According to Lyatuu and Urassa , the most ailing households are those employed in sole farming and exclusive non-farm LS. Lyatuu and Urassa  also reported that the majority of households remain in exclusive farming and/or survival livelihood strategies because they lack capital such as labor skills, savings and credits for meaningful diversification of livelihood strategies. The variation of ways through which rural poor access the land might be contributing to their chronic poverty regardless of the pursued LS. The above observation poses a question on the extent to which access to land and ability to diversify livelihood strategies contribute to the realization of well-being among these communities. The answer for the above questions could guide the appropriate focus of poverty interventions for wiser allocation of resources, as suggested by Farrington et al.  in the DFID’s sustainable livelihoods framework. It was therefore important to isolate the predictive ability of land access and that of livelihood strategies to build an appropriate model for enhancing progress in attainment of well-being among the studied communities and the dwellers of other rural areas of Tanzania with similar contexts.
In addition to the above, few studies into the link between land access variables such as land size, fragmentation, distance to farms and the consequent livelihood outcomes are available in Asia and in a few African countries such as Nigeria and Rwanda, including Rabirou et al.2012  and Deininger . Rabirou et al.  found that distance to farm negatively influenced productivity of farmers in Nigeria, and concluded that a provision of motorized transportation to farmers could improve production and the consequent livelihood outcomes. Relationships between the aforementioned variables however, are context specific, as shown by Greene and Merrick .Hence, an analysis that involves contextual variables could generate the most appropriate empirical evidence for use in poverty interventions.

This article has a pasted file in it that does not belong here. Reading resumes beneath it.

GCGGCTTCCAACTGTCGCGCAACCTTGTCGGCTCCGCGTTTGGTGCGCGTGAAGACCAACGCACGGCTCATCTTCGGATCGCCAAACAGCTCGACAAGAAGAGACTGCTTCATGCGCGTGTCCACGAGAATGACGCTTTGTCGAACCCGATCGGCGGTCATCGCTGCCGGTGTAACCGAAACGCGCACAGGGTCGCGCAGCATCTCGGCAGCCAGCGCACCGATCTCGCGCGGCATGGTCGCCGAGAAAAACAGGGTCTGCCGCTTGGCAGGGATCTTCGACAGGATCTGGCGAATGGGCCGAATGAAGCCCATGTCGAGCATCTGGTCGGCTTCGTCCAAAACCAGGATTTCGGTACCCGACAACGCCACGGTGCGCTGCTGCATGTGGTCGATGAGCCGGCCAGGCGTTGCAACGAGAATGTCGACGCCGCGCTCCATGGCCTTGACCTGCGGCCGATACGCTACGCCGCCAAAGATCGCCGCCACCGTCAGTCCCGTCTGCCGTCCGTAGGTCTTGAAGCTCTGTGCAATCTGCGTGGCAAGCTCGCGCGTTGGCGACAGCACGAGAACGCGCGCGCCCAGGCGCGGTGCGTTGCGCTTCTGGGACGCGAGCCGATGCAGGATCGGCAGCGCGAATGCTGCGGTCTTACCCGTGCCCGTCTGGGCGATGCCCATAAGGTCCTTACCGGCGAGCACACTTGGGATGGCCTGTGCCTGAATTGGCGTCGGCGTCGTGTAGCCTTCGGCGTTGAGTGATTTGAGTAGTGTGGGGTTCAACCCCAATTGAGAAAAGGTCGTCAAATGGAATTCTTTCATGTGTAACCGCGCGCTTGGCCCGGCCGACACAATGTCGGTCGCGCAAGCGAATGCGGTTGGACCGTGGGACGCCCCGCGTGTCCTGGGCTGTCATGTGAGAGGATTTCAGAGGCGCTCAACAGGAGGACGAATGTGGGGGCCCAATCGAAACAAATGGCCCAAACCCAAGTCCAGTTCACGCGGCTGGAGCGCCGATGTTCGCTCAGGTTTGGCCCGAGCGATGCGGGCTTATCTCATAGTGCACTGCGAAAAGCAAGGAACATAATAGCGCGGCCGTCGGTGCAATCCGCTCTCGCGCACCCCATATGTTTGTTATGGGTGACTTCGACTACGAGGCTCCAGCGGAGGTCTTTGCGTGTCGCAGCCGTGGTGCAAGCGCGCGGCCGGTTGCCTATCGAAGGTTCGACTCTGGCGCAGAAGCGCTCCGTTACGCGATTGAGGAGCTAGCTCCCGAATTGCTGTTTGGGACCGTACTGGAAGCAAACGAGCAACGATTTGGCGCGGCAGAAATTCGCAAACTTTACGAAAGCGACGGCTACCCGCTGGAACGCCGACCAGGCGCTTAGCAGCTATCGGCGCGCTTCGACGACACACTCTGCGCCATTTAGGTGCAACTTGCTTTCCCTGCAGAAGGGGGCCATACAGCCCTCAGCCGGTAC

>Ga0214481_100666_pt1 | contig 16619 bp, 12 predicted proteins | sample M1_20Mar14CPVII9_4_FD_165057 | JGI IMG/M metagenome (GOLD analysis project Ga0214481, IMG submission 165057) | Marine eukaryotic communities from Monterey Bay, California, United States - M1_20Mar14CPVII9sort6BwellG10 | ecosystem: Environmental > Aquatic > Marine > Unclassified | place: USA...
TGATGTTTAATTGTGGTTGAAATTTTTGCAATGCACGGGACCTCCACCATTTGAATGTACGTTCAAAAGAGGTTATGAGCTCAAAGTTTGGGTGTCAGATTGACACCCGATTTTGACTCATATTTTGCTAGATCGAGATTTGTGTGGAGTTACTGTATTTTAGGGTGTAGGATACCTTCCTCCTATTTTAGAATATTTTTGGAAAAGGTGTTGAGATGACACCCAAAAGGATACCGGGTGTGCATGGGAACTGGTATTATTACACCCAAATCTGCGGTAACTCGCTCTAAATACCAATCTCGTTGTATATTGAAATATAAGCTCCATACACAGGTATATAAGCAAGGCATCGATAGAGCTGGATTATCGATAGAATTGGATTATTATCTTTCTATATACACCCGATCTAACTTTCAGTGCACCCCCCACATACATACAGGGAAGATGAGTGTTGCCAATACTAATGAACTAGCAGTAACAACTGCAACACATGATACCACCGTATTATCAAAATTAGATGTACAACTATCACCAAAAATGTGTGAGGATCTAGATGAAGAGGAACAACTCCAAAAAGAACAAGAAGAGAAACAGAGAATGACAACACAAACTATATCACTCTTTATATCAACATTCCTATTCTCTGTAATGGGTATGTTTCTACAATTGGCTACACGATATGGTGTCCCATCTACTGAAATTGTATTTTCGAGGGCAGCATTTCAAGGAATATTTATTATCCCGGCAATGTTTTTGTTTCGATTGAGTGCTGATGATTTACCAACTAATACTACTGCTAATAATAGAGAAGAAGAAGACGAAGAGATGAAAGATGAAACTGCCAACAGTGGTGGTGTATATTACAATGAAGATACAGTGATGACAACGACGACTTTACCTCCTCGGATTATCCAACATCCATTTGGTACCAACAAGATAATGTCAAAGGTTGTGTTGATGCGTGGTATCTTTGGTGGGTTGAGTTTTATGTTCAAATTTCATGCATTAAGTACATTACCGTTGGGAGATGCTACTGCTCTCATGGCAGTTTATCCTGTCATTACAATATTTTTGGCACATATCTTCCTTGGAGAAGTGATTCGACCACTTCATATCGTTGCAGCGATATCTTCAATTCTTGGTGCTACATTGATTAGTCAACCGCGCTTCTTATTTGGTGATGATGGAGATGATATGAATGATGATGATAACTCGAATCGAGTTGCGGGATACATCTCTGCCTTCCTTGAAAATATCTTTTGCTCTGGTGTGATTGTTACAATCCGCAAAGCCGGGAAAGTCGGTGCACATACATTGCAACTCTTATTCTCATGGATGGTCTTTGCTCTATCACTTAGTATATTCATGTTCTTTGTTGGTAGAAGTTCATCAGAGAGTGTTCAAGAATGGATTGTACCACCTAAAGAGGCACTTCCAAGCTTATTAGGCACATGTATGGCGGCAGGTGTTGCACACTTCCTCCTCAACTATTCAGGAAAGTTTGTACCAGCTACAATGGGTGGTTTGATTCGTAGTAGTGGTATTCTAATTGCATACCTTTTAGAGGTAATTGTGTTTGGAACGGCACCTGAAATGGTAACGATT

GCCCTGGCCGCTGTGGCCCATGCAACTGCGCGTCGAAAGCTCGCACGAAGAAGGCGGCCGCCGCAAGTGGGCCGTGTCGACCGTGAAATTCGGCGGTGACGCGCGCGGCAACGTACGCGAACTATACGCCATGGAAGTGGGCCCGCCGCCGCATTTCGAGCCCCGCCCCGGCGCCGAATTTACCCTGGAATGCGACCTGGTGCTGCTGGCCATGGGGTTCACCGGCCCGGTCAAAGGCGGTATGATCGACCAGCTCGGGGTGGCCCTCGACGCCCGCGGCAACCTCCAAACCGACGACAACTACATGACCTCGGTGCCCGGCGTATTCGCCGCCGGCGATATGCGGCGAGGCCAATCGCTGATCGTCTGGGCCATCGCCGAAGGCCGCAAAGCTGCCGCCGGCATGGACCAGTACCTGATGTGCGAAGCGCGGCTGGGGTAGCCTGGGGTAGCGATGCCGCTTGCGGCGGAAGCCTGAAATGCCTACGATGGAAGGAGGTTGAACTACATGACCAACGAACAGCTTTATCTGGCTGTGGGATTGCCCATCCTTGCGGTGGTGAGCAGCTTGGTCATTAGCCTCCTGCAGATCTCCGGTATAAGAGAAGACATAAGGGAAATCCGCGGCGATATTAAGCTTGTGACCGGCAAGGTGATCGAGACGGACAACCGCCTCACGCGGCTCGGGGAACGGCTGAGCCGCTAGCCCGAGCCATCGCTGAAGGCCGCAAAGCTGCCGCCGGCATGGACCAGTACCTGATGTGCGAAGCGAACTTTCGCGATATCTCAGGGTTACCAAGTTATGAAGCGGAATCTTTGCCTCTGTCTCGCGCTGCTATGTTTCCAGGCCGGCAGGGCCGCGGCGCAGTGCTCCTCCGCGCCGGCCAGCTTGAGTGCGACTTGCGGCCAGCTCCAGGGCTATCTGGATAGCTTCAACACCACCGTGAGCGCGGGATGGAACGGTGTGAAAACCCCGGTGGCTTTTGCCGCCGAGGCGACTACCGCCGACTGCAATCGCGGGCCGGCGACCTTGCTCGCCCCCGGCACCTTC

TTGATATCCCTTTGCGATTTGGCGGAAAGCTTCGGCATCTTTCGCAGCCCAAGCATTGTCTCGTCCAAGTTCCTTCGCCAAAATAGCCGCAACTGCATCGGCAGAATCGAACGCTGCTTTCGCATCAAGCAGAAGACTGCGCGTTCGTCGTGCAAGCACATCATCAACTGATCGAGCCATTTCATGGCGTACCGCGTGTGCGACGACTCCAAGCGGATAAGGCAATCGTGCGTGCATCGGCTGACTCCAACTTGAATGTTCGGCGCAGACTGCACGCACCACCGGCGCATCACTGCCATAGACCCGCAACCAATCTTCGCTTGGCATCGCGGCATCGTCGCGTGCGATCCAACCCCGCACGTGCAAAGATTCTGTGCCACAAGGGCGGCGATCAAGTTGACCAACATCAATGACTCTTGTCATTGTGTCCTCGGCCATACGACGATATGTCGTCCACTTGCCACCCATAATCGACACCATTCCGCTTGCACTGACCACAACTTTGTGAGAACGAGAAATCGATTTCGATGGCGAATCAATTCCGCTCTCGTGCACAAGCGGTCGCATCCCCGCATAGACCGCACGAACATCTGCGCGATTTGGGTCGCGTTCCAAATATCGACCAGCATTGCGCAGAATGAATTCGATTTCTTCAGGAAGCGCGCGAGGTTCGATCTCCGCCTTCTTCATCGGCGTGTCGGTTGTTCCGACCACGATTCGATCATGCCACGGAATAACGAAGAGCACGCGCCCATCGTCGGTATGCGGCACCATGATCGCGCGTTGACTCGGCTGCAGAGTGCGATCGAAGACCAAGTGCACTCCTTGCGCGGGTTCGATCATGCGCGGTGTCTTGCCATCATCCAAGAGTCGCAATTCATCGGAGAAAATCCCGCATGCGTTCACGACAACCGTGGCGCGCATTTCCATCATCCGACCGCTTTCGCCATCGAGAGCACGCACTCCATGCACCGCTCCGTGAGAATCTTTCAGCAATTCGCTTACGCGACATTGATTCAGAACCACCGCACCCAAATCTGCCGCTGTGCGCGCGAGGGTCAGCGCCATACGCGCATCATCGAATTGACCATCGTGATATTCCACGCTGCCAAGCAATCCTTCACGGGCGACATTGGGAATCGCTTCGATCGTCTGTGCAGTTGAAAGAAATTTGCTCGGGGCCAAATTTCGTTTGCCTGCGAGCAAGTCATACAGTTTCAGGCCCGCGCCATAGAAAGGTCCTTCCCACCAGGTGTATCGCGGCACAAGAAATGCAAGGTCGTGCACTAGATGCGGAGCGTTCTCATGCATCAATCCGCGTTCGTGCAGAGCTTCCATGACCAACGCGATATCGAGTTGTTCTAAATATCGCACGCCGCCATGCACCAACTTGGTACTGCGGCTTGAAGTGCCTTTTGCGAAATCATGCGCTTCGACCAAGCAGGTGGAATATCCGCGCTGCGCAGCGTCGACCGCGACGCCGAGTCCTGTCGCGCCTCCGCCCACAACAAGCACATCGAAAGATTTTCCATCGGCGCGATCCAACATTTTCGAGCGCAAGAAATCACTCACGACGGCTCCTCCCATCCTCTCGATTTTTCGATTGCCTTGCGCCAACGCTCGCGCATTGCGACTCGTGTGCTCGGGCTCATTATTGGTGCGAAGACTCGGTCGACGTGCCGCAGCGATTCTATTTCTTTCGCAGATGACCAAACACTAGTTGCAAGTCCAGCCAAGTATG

This paper therefore addresses the aforementioned concerns. Focusing on Mvomero District, Tanzania, the paper analyses the influence of land access, livelihood strategies and some selected household demographic characteristics on HWBS. By doing so the paper exposes the most influential factors between land access and the pursued livelihood strategies, thus enhancing prioritization of resources for poverty reduction in the area and any area with a similar context. The paper tests the hypothesis that, the odds of attaining well-being were the same among households accessing land in different ways and undertaking varied livelihood strategies.
1.2 A Theoretical Conceptualization of Land Access and Household Well-being
Two strands of literature on land and rural household well-being informed the conceptualization of this paper. The first one promotes equitable distribution of land as a means of tackling rural poverty (Tollens ; Griffin et al. ; Akram ; Lee et al. ; Robertson and Pinstrup 2010 ; Vermeulen and Cotula , Rulli et al. ). According to Lee et al.  and Griffin et al. , a pro-poor land policy is likely to raise yields and agricultural output, leading to higher total factor productivity, raised average incomes, reduced inequalities and, hence reduced poverty. In support of the above, Breman and Wiradi  and Byres  argue that access to land is linked to access to capital; access to capital determines the types of non-farm activities that households can become involved in, and therefore the likely returns (well-being or ailing).